Fishlake Meadows Nature Reserve is managed on behalf of Test Valley Borough Council.
Frequently Asked Questions
What progress has been made so far?
As of August 2018, we’re pleased to have made some significant progress improving the nature reserve for wildlife and visitors alike.
With the help of our volunteers and partners, visitors will now be able to enjoy new facilities including two viewing platforms along the barge canal with vistas across the site, freshly-surfaced and accessible paths, and a pathway and boardwalk to new viewing screens to watch the wildlife in the heart of the nature reserve.
What is planned next for the nature reserve?
We have much more work to do improving the habitat and accessibility across the site, and further information and signage on site to help visitors learn more about the wildlife that makes it so special.
We hope to share more about our plans in the coming months.
How can I get involved in or support the nature reserve?
We have a brilliant team of local volunteers who help with everything from practical conservation to volunteer wardening and cattle lookering. If you would like to know more, please contact the reserves officer listed above.
Can I bring my dog to Fishlake Meadows nature reserve?
We welcome responsible dog walkers along the canal path and on the west-east path across the site.
However dogs are not permitted on the new permissive path that leads to the new central viewing areas, because of the disturbance this would cause to the wildlife there.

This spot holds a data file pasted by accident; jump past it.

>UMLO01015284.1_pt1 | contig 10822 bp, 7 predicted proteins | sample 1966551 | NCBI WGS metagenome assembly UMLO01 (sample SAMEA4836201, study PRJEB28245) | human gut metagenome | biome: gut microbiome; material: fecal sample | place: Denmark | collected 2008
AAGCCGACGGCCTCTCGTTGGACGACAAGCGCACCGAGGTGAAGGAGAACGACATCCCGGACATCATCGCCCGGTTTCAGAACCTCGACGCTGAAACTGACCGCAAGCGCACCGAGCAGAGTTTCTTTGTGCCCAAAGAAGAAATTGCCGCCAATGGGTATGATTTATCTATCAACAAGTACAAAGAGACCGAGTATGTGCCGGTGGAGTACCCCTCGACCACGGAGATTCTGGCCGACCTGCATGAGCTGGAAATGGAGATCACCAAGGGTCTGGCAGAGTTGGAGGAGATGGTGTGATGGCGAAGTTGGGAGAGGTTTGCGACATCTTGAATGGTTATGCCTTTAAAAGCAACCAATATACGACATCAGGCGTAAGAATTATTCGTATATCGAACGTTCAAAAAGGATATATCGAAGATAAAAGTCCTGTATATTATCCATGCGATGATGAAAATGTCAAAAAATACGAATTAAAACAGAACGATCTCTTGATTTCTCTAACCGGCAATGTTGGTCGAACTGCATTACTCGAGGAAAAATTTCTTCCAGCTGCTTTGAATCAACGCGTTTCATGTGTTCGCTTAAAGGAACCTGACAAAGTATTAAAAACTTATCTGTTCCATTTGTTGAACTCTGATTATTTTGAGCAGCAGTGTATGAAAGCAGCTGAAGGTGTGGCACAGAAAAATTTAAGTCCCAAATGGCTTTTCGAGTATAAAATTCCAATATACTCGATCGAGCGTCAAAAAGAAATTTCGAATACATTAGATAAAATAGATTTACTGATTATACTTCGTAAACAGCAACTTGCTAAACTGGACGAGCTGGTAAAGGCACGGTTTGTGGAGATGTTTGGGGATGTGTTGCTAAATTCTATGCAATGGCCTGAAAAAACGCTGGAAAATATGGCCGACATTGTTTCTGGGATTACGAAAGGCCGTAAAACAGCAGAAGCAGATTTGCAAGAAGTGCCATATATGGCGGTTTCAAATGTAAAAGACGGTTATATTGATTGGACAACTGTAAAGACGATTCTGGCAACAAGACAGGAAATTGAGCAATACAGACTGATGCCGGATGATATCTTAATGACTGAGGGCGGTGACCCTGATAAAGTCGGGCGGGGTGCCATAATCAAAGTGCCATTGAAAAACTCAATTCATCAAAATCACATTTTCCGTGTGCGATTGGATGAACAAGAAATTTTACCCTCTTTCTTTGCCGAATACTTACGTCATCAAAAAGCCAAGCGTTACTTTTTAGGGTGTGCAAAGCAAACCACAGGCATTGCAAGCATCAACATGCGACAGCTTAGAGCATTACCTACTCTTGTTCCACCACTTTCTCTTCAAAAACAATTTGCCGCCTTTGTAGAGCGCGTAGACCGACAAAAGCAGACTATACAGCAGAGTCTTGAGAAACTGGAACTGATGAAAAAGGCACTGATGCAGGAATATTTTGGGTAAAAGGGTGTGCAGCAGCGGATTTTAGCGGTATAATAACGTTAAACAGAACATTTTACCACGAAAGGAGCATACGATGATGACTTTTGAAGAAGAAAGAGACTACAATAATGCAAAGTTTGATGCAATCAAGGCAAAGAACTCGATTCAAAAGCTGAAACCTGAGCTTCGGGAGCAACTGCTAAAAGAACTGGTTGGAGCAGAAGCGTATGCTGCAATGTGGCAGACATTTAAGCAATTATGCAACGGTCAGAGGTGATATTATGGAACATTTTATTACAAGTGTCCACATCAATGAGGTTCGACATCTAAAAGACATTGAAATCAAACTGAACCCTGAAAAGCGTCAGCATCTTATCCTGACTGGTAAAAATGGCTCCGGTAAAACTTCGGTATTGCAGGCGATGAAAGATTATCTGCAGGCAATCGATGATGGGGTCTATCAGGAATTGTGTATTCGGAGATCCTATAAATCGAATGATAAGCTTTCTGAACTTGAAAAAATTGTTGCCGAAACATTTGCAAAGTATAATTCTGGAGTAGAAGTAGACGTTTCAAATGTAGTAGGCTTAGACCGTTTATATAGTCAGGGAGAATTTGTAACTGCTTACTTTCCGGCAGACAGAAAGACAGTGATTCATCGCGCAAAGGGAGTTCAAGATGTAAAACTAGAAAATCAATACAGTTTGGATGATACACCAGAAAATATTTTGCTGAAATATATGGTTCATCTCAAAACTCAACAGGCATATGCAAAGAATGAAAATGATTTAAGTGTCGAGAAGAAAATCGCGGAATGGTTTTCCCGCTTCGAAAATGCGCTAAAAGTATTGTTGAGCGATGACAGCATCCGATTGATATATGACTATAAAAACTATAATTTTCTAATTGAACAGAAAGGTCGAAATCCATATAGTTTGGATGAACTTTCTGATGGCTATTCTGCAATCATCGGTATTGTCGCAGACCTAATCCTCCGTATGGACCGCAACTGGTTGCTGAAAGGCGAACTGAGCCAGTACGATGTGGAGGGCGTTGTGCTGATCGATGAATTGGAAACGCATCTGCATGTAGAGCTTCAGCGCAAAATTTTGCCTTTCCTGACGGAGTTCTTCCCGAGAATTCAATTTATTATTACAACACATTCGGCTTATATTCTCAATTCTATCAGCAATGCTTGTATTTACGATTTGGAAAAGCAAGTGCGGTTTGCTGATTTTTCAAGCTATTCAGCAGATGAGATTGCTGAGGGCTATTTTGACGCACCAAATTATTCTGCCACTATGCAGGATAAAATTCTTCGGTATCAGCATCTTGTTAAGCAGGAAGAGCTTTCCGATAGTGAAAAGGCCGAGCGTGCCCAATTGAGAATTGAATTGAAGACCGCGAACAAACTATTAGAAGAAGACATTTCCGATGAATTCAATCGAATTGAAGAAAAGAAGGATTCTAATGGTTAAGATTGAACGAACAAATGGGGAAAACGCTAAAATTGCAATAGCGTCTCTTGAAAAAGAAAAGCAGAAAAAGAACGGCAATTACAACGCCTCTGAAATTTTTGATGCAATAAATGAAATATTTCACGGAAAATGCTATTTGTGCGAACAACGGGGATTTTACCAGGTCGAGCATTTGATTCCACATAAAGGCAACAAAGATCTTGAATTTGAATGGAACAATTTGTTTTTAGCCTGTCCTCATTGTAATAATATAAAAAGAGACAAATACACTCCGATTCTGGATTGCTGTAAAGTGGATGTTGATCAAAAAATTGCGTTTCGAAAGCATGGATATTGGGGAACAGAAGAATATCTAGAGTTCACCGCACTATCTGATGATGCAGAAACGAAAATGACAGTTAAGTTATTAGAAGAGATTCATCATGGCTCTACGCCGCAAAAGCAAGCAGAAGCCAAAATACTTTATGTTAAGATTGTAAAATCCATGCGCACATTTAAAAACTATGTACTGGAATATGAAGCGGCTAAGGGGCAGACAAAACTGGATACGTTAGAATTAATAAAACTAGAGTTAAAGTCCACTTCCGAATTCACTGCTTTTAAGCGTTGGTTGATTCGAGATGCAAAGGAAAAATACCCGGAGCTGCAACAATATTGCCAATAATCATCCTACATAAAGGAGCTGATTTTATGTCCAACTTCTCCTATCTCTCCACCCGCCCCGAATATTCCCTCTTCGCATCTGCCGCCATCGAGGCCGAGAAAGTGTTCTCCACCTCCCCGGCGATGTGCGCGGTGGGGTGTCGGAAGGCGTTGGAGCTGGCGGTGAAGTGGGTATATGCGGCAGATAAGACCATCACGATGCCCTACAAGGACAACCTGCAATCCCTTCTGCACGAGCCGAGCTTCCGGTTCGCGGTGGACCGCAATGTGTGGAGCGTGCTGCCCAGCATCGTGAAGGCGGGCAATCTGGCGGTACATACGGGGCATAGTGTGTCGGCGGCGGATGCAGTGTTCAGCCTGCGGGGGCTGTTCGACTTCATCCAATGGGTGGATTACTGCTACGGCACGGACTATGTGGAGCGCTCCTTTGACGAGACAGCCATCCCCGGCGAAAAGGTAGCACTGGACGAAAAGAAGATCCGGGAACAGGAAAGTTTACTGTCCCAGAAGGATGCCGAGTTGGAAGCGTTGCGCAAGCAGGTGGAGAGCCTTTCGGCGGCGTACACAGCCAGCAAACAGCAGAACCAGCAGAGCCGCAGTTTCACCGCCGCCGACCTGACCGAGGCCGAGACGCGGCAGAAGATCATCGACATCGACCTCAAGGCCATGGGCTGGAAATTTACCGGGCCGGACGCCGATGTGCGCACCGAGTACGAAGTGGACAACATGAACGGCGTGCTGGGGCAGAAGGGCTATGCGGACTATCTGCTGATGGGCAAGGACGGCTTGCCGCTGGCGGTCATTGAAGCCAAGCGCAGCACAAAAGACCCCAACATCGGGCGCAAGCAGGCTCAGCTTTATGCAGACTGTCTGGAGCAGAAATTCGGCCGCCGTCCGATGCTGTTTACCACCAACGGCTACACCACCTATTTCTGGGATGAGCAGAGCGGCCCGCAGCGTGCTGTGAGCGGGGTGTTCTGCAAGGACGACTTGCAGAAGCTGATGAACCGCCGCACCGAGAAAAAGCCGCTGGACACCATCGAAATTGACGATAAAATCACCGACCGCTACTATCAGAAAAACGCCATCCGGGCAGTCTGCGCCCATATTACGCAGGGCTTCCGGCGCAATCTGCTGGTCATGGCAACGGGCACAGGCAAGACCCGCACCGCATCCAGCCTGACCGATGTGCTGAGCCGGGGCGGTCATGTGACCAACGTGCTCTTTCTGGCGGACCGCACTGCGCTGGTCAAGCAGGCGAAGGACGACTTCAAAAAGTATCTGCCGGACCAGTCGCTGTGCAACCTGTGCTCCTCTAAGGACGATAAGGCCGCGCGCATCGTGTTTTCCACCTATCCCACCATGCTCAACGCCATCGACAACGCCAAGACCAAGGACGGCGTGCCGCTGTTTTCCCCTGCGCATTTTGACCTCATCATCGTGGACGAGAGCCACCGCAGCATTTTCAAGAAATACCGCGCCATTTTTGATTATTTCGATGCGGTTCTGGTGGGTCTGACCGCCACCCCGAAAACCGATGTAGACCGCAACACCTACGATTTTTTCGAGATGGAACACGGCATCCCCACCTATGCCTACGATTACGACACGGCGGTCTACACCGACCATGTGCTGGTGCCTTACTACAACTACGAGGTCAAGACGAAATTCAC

As with all wildlife havens, we ask that visitors keep their dogs under control, and clean up after them.
Can I fly my drone at Fishlake Meadows nature reserve?
In order to avoid disturbing wildlife and other visitors, we ask that drones are not flown across Fishlake Meadows nature reserve.
Can I fish at Fishlake Meadows nature reserve?
Fishing is not appropriate at Fishlake Meadows nature reserve, and neither we nor Test Valley Borough Council has granted permission to fish here since taking occupancy.
We work with a number of fisheries and angling clubs on land we manage elsewhere - however our priorities at Fishlake Meadows presently are access and habitat improvements. In the future we will look at the suitability and practicality of managing fishing here.
News from Fishlake Meadows
Plans for nature based development submitted to Test Valley Borough Council
Southampton based HPW Architecture are submitting a planning application to Test Valley Borough Council to transform the old World of…
Wildlife of Fishlake Meadows
Reserves Officers Jo Iddenden and Bob Chapman will give us an update on the wildlife of Fishlake Meadows.
Dedicated car park opens for Romsey nature reserve
Fishlake Meadows nature reserve now has a dedicated car park